Peckinpah's film is infamous in its own way for showing up at different theaters in different versions - quite literally edited with different scenes in different places. Now this has settled to a director's cut (103 minutes with everything in the order Sam Peckinpah wanted), a chopped and sanitzed version for broadcast, and the random versions still floating around of alternative cuttings. So it was left to Bob Dylan, along with Byron Berline and Sundance, to provide a consistent and thematic assurance to the audiences of varying versions. In Berline's "Turkey Run", the music tells you the gang is racing around on horses, chasing wild turkeys. In the hit "Knockin' On Heaven's Door" one knows there is a noble death impending; on the screen this understated scene is amplified mightily in emotional impact by Dylan's song. Even the recurrent simple guitar riffs are pleasant.
This is also one of the great rush-hour albums. Pop it on during that horrendous hour-long commute on the 405, and spend the time on a dusty ranch in the Old West; the gritty and realistic old West as portrayed in the film. Good schtuff!
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14 of 16 people found the following review helpful By Scot P. Livingston on November 6, 2004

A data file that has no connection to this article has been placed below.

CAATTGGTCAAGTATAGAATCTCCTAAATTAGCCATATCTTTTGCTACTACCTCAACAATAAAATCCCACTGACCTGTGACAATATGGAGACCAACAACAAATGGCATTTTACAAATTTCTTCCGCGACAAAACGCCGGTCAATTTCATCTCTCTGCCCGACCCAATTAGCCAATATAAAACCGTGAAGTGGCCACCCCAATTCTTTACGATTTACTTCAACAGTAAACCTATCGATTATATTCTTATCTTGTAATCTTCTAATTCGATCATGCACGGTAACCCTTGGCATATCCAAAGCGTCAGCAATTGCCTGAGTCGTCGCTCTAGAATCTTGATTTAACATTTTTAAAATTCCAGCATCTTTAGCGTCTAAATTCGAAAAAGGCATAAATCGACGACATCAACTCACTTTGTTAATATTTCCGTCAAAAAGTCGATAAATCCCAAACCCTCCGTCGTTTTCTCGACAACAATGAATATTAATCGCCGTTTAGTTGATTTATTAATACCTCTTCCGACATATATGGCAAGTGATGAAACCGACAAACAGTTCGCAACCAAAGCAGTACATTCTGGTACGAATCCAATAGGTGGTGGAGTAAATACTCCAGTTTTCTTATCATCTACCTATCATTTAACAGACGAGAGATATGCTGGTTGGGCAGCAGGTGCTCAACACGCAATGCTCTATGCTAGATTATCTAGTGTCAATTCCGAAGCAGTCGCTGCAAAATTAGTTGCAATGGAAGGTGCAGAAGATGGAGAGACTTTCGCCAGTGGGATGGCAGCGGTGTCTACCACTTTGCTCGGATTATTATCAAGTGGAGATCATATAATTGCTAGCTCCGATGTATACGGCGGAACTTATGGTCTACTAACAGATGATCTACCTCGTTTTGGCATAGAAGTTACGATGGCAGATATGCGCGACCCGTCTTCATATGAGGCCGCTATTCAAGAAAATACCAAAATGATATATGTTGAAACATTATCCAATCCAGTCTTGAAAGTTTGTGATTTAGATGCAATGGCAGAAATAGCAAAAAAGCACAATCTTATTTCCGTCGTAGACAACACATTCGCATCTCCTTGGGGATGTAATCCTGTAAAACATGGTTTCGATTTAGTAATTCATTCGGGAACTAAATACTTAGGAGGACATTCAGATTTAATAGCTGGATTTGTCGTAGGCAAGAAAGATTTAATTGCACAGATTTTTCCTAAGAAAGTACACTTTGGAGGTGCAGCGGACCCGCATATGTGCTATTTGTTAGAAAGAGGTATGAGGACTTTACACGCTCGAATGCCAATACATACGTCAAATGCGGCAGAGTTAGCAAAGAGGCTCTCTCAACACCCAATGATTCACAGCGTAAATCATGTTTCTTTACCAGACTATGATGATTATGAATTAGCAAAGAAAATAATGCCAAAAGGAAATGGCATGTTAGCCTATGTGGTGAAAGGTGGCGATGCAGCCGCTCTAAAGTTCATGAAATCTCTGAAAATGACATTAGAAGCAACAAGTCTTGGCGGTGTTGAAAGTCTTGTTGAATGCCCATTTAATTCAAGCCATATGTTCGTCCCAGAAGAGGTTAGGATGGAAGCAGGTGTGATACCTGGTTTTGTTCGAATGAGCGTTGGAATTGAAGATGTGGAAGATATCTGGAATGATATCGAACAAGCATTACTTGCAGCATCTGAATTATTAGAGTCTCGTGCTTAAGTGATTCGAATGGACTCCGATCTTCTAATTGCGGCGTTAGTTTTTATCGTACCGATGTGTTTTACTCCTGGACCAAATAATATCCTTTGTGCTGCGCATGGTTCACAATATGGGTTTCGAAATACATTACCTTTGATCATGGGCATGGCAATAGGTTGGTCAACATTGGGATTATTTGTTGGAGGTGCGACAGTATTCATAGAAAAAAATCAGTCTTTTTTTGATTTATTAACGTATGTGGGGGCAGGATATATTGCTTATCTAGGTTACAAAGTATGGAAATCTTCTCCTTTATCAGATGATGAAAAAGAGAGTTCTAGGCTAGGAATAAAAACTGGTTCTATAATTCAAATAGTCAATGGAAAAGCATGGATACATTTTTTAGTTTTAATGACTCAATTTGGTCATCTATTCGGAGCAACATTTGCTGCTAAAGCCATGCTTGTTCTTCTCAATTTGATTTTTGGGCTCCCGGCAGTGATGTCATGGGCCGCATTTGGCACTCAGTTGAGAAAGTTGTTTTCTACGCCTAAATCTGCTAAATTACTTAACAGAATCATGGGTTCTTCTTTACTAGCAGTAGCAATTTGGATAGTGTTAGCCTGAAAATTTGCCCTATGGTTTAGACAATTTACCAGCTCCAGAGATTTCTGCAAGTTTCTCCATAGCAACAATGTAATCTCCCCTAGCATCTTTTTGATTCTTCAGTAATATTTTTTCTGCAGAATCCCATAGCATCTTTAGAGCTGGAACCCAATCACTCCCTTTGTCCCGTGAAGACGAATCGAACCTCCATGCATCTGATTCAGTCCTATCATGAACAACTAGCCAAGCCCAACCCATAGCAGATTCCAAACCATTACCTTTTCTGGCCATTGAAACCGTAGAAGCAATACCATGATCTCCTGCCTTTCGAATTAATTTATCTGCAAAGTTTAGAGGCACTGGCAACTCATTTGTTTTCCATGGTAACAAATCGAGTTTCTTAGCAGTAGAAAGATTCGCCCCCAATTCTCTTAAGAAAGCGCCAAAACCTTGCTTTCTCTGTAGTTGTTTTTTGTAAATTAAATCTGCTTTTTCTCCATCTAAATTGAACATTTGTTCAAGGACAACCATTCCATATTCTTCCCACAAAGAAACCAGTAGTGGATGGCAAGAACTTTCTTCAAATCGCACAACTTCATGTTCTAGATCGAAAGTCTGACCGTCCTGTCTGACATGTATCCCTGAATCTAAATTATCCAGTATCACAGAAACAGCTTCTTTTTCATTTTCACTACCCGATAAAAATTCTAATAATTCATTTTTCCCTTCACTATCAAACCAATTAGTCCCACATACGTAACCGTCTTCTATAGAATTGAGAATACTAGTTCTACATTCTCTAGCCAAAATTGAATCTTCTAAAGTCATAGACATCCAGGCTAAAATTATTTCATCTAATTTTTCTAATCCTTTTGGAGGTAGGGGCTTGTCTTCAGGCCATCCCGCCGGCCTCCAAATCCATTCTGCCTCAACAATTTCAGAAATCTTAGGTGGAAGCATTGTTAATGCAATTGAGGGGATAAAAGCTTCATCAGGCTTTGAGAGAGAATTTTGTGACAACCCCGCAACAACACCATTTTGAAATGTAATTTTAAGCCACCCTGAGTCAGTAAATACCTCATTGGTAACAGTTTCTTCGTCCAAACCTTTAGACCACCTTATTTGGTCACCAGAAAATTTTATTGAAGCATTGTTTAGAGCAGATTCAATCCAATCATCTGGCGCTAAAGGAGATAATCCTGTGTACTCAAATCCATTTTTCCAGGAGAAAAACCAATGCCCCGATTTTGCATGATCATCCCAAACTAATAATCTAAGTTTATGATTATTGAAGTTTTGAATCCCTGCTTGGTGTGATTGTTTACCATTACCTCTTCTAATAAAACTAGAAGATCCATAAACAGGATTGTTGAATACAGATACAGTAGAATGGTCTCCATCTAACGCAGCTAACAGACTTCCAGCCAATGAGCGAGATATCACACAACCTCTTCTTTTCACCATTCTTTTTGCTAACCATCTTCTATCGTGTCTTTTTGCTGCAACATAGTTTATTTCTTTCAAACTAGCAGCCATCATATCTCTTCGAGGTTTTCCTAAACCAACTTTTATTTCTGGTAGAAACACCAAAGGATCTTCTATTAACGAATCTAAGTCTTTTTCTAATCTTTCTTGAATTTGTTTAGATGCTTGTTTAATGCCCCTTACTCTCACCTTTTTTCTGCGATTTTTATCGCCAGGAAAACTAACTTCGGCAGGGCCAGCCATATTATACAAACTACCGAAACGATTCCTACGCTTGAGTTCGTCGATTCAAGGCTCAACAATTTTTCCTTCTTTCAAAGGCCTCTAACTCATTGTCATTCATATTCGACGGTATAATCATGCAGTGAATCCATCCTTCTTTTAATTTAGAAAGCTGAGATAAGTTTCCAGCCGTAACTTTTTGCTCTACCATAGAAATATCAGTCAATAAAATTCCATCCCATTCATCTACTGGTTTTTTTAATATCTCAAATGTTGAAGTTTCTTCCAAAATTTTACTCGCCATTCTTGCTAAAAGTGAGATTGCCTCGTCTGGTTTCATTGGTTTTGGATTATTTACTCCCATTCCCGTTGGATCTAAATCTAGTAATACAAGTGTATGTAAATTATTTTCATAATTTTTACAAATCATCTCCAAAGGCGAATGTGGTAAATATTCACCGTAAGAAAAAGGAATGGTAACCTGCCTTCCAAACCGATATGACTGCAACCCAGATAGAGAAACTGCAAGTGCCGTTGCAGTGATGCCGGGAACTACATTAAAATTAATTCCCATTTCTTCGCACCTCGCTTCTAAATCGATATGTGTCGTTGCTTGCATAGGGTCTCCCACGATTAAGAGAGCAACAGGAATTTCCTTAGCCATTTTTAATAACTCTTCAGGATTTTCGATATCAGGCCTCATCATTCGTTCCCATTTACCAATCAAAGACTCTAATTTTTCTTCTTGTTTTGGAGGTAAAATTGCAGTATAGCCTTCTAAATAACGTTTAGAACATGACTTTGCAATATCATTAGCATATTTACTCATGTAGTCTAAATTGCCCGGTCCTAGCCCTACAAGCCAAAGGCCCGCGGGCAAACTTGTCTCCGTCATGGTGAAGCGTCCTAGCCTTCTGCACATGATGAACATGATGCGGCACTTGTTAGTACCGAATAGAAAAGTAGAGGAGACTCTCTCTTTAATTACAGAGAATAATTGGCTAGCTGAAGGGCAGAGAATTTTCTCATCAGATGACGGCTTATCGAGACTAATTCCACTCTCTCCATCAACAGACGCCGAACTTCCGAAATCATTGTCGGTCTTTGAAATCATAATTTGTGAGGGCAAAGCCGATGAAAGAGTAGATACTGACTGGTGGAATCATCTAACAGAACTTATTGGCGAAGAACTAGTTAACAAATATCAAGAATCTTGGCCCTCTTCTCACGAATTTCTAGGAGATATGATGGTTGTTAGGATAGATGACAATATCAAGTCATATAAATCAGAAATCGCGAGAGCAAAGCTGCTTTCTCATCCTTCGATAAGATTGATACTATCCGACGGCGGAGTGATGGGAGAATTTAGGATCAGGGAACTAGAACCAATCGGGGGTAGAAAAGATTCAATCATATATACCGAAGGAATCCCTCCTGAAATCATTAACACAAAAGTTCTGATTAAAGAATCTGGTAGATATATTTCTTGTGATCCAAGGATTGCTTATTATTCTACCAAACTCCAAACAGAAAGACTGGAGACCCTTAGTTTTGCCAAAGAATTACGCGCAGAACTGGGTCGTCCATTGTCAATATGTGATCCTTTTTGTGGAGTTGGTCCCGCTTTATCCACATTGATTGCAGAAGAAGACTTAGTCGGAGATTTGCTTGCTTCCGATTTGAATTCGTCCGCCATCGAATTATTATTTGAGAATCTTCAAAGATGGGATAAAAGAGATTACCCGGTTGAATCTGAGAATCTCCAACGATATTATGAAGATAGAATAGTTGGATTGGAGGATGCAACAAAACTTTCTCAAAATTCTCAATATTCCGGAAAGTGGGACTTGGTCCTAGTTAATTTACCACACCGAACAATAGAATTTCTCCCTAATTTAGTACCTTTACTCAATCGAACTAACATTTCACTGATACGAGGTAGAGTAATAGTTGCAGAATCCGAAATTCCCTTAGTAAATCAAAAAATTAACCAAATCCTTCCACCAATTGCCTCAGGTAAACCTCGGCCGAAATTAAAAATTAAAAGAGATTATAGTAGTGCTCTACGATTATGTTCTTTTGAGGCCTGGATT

Format: Audio CD
Most people see Pat Garrett & Billy The Kid as nothing more than a really long super-maxi-single for "Knockin' On Heaven's Door" with several unnecessary re-mixes of the B-Side, "Billy". While it's hard to argue that there are any other songs on this album (or any other album by Dylan or not) as good as "Knockin'", if you're only interested in Bob for his words you're going to miss a whole lot here. It is easily Bob's most instrumental heavy album (and since it's really a soundtrack, that's too be expected). Most people can't even really tell these songlets apart. Which means they miss all the fun goofy humor in the banjo-laden "Turkey Chase" (my second favorite song on the album). And of the songs that do have words, you get three different vocal versions of "Billy" (numbered 1, 4 and 7 for some reason) as well as another instrumental. Sure, all three offer up pretty close to identical lyrics - all which are little more than dumbed-down Cliff's Notes versions of the plot of the movie. Musically they do each convey a subtly different mood. Okay, "Billy" is not a particularly great song, but despite its reputation as an all-time classic, "Knockin' On Heaven's Door" actually is. And regardless of Eric Clapton or Axl Rose's attempts to steal this song, the Pat Garrett & Billy The Kid version remains the definitive one. Sure, this album is a lost great classic, but it's certainly worth more than just that one song.